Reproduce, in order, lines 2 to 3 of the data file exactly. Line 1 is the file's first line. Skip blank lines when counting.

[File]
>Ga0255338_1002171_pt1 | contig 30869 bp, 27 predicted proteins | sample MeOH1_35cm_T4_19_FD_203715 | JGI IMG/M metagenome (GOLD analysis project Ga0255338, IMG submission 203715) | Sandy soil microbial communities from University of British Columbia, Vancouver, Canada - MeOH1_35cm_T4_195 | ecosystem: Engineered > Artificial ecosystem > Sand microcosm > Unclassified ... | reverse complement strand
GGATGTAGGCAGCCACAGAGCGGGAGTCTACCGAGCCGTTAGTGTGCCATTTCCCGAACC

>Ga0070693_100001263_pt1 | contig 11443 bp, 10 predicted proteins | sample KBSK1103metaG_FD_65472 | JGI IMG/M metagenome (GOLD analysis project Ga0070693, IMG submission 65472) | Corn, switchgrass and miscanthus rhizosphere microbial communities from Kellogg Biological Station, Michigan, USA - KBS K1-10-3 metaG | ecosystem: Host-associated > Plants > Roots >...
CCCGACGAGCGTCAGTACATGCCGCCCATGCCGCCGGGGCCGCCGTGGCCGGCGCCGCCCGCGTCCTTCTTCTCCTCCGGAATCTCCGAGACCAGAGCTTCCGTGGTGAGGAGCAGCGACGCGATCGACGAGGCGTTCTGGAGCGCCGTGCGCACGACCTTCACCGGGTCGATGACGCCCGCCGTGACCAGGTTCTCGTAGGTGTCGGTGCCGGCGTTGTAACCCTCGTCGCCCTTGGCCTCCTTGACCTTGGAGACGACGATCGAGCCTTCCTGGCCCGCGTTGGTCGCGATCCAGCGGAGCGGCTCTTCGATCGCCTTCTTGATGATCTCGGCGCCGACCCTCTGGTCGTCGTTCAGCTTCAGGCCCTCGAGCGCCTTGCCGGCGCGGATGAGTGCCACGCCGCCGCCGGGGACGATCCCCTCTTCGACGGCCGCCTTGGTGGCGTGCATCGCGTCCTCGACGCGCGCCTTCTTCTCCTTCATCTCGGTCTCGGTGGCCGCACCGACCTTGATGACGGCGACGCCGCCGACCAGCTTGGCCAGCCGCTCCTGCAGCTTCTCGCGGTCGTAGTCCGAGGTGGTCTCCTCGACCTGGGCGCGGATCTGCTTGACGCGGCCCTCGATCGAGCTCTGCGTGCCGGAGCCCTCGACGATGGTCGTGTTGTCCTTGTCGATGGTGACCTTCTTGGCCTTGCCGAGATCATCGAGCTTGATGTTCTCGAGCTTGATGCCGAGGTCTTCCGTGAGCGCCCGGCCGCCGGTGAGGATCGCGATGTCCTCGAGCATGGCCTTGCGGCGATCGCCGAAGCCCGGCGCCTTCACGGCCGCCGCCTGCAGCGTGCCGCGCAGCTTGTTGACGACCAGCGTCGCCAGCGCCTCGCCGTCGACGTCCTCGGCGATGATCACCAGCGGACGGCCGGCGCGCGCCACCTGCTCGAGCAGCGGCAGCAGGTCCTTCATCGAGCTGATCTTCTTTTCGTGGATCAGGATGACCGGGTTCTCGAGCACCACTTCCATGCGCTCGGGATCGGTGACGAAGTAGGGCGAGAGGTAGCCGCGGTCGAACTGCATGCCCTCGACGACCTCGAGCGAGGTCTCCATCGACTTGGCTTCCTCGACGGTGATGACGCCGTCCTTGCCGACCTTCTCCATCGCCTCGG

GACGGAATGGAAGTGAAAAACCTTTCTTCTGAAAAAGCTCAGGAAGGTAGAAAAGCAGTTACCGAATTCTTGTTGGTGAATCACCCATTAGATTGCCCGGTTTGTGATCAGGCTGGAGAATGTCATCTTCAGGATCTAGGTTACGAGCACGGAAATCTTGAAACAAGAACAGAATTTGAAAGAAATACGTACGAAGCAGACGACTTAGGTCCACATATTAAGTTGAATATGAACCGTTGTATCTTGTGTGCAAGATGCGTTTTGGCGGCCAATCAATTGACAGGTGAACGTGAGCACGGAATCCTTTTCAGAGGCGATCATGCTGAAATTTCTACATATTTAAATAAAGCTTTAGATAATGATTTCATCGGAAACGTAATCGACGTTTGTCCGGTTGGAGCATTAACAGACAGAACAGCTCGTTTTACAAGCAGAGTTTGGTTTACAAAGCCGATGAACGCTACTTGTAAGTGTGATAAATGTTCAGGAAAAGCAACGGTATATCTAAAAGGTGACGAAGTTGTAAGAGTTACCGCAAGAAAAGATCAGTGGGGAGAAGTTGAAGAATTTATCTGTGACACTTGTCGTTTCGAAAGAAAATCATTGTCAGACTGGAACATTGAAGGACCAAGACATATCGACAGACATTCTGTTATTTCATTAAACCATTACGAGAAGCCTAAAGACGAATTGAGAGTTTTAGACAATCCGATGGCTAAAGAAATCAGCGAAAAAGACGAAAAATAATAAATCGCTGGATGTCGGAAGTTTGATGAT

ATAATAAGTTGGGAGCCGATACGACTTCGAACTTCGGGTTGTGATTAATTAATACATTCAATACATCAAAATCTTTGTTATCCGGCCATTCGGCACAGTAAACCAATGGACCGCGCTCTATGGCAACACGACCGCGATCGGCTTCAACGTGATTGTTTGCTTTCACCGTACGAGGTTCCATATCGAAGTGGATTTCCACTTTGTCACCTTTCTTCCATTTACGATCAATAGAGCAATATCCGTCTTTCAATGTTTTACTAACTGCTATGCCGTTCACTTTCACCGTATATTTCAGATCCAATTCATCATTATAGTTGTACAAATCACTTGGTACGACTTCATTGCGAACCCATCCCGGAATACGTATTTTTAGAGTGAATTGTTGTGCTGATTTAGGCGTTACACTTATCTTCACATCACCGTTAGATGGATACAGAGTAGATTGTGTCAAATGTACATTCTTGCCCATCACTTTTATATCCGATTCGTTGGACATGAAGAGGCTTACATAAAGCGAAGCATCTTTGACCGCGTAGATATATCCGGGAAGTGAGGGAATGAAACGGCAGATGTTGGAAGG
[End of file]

GGATGTAGGCAGCCACAGAGCGGGAGTCTACCGAGCCGTTAGTGTGCCATTTCCCGAACC

>Ga0070693_100001263_pt1 | contig 11443 bp, 10 predicted proteins | sample KBSK1103metaG_FD_65472 | JGI IMG/M metagenome (GOLD analysis project Ga0070693, IMG submission 65472) | Corn, switchgrass and miscanthus rhizosphere microbial communities from Kellogg Biological Station, Michigan, USA - KBS K1-10-3 metaG | ecosystem: Host-associated > Plants > Roots >...